Undercolor/850106/Off Color Compact Discs
Home Articles Companies Publications Hardware People Software Timeline ... Emulators Internet Resources
(Don't see something listed? Click "edit" and add it! Together we can build this database. When making a new info page, refer to this InfoBox Template for guidelines.)
UnderColor, Volume 1, Number 6, March 8, 1985
- Title: Off Color Compact Discs
- Author: Stephen P. Allen
- Synopsis: A new technology.
- Page Scans: Link
The Color Computer is a powerful machine that does some pretty fancy things, but let's face it—when it comes to digital sound, even with four-part harmony the CoCo is in the minor leagues compared to the latest in dedicated digital audio equipment.
I've had a Compact Disc Player for about two months now; I can confidently tell you that digital sound is everything it's cracked up to be. (Now I'm trying to save enough to beef up the rest of my stereo system so my neighbors can enjoy it, too!)
Apart from its astonishing music capabilities (96dB S/N, inaudible flutter and distortion) the CD presents a great potential as a ROM for microcomputers. Consider:
Each second of sound in a CD represents two stereo tracks, each comprising 44.1 K 16-bit words. This works out to 176.4K 8-bit bytes each second. If you were to dump the equivalent amount of memory to your printer at the rate of 40 bytes per line with 66 lines per page, it would take almost 67 pages to represent one second of CD audio! The theoretical storage limit for CDs is 74 minutes—a fully loaded disc could hold over 780 Megabytes of computer data!
As it happens, a standard format exists for computer storage on Compact Disc. It's called CD-ROM, and it's being developed right now. Offering 333,000 sectors of 2048 bytes each, the maximum data storage potential of a formatted disc approaches 682 Megabytes. Here's the breakdown for a sector:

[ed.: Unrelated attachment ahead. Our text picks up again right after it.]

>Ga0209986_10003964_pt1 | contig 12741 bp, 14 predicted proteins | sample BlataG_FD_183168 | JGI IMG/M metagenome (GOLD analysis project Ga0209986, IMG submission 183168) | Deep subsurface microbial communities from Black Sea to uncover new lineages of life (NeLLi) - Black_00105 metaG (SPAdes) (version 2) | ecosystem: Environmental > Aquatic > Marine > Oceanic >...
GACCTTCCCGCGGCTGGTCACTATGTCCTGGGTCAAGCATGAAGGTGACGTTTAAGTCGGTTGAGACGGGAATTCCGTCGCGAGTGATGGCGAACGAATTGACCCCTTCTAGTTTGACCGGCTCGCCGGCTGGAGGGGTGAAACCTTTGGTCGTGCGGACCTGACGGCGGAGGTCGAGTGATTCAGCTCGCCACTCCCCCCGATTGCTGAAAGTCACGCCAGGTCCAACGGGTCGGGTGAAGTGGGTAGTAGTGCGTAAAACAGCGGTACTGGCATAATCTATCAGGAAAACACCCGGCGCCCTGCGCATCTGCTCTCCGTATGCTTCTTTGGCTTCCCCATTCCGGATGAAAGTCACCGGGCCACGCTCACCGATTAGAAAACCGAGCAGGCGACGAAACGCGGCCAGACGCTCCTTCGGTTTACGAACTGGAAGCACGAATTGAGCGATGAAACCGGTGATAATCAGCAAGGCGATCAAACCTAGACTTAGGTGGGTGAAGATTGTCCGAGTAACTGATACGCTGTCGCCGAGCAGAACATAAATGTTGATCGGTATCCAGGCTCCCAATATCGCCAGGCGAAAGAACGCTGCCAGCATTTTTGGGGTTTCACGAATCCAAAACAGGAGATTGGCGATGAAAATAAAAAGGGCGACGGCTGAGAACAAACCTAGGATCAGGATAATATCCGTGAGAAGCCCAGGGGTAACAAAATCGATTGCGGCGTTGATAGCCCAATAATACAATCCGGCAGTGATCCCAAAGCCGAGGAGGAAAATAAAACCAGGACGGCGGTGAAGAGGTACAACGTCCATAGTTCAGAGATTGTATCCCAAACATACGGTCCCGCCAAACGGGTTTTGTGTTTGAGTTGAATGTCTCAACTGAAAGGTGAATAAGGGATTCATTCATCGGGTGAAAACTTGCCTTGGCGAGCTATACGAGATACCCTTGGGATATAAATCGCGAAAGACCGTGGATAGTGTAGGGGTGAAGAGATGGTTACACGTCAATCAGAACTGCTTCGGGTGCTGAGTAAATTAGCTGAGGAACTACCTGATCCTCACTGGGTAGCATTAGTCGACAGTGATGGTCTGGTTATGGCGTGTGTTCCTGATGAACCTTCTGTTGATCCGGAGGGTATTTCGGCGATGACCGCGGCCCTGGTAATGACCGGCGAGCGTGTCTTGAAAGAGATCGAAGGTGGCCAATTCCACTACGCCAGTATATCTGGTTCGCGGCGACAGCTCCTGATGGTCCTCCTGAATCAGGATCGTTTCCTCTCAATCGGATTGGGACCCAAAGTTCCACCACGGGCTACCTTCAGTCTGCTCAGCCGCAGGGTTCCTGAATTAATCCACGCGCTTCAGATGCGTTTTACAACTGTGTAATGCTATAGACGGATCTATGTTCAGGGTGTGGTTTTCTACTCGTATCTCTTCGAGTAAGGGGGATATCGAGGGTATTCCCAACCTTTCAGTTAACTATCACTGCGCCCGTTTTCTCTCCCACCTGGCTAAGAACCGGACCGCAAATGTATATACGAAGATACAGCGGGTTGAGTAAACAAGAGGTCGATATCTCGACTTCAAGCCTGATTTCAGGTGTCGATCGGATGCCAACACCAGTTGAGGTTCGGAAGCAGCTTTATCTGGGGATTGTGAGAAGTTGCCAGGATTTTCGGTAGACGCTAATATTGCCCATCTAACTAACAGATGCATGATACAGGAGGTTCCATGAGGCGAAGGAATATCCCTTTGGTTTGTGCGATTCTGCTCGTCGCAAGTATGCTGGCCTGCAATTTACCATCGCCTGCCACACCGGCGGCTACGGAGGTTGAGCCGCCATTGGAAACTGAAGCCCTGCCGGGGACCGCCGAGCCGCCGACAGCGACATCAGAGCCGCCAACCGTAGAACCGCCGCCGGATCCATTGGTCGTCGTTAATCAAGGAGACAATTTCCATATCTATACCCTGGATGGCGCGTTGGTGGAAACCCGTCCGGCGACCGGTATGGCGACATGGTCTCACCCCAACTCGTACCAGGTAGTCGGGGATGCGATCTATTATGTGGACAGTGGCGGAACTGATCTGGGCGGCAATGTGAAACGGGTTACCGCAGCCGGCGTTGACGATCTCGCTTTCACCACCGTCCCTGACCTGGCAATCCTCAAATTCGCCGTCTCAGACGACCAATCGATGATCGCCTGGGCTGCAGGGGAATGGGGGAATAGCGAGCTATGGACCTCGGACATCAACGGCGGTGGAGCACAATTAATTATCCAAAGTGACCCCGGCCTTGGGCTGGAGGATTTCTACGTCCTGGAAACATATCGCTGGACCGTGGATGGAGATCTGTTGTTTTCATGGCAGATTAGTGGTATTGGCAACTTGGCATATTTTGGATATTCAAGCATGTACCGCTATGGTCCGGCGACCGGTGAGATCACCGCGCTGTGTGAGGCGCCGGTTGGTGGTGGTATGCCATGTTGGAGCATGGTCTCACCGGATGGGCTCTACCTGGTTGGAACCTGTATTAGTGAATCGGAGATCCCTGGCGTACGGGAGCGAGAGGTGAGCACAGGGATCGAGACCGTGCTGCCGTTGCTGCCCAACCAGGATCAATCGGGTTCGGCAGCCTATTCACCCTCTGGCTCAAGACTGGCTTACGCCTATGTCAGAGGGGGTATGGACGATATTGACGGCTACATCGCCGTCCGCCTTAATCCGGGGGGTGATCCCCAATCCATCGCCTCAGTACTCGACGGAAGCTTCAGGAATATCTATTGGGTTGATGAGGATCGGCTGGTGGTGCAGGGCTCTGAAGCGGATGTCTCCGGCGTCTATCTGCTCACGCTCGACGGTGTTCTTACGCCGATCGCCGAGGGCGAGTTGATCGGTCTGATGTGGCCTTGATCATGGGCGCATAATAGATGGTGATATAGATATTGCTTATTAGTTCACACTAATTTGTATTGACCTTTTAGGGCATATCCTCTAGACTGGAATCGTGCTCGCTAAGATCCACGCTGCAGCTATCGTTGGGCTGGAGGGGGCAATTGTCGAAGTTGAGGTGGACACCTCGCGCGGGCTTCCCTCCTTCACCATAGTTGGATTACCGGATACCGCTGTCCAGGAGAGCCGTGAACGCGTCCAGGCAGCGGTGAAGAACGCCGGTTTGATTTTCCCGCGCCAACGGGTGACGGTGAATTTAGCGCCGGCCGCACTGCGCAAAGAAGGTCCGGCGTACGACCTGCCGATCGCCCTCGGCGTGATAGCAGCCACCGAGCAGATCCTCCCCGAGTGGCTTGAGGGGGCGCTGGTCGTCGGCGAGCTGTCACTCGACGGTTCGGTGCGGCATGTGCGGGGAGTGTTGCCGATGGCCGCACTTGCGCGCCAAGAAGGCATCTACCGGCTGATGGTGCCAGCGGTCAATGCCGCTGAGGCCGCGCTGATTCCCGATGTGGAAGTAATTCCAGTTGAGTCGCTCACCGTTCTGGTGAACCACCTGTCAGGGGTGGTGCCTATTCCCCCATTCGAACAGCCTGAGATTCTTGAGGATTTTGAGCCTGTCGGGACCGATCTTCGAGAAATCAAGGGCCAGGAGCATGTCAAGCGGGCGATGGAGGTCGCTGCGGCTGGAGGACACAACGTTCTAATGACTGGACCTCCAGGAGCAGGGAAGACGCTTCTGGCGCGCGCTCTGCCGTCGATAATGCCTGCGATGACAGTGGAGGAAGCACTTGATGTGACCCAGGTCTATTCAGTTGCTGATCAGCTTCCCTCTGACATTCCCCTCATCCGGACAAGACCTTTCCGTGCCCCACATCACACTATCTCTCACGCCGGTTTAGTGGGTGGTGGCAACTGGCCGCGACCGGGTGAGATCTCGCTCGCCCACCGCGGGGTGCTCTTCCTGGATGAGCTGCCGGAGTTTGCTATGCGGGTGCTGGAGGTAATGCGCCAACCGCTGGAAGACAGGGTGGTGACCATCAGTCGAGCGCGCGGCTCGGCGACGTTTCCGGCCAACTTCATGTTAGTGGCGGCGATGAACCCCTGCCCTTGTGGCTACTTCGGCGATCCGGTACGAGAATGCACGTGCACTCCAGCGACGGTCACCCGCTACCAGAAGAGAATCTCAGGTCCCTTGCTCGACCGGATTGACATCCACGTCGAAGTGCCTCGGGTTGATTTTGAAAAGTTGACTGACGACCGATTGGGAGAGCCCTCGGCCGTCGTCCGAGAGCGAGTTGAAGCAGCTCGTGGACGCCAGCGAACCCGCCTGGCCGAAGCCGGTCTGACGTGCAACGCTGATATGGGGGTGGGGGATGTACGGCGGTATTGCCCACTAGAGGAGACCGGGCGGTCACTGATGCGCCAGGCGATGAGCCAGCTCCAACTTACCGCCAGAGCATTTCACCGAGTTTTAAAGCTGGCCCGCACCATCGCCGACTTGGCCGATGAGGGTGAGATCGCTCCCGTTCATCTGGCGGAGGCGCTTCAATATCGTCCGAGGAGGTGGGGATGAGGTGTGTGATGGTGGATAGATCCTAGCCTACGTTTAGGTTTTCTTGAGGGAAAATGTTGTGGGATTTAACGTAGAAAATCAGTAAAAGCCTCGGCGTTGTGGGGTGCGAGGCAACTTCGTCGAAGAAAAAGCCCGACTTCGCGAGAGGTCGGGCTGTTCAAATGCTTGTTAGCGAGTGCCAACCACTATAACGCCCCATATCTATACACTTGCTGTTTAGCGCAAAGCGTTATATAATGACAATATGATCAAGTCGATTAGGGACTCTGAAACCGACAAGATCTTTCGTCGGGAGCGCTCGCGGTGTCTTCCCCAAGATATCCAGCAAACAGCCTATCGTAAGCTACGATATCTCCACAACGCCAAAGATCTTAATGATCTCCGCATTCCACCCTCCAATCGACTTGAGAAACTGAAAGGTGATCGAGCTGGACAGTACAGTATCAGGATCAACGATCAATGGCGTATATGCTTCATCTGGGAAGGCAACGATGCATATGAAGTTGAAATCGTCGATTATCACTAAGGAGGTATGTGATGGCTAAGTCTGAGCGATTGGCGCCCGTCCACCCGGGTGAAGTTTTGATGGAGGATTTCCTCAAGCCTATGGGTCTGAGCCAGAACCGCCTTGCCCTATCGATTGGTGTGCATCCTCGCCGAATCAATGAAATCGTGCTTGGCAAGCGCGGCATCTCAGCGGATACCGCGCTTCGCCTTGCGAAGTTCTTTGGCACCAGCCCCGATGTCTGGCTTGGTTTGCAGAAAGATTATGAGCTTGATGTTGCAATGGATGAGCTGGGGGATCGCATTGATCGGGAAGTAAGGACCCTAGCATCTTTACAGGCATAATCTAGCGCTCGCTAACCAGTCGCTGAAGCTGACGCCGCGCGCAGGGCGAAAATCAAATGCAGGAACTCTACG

Synch 12 bytes
Header 4 bytes
User Data 2048 bytes
Aux. Data 288 bytes
The Auxiliary Data field is used for extensive error-detection and correction. Current plans call for two levels of error-detection. The first would be low-level (one bit in 10 billion).
This is compatible with current home players. A second, higher level would require circuitry not found in the home CD player, but would detect errors at a bit rate between 10^-16 and 10^-17, which approaches the theoretical limit of error-detection.
With so much storage available the question becomes, "What would be stored?" This may be the most difficult question to answer. Information changes rapidly these days, and the cost of CD production is still high enough that there aren't many reasonable microcomputer applications. (Face it, would you rather have the Encyclopedia Britannica on your computer monitor or in books?)
One possibility suggested is for microcomputer programs. Putting out a program disc with versions for all compatible computers would be a snap. (And when the software has to be updated or otherwise patched, of course the customer would pay. Ah, well . . .)
Industrial uses are easier to envision. How about the master catalog of General Motors Parts? With every part ever made by GM and subsidiaries? With full graphics? The only problem would be getting someone to compile the beast. How about a very comprehensive Intelligent Law Library complete with database management program?
Sony has just announced its lowest-priced CD player yet: about $210 suggested retail. This is as cheap as a floppy drive, and brings an absolutely stunning technology even closer to the ill-heeled computer or audio hobbyist.
Actually, the technology that has a greater possibility for home computers might be the Digital Audio Cassette. Clever engineers are working on the miniature helical-scan tape head; I’m confident that it's only a matter of time.
And so, the computer revolution continues. Just when you think you’ve got the situation pretty well doped out, along comes another breakthrough and it's time to sit up and think again .... Meanwhile, Franck's Second Symphony (or Schubert's Ninth or Steps Ahead) sounds glorious when translated from ones and zeros. (end)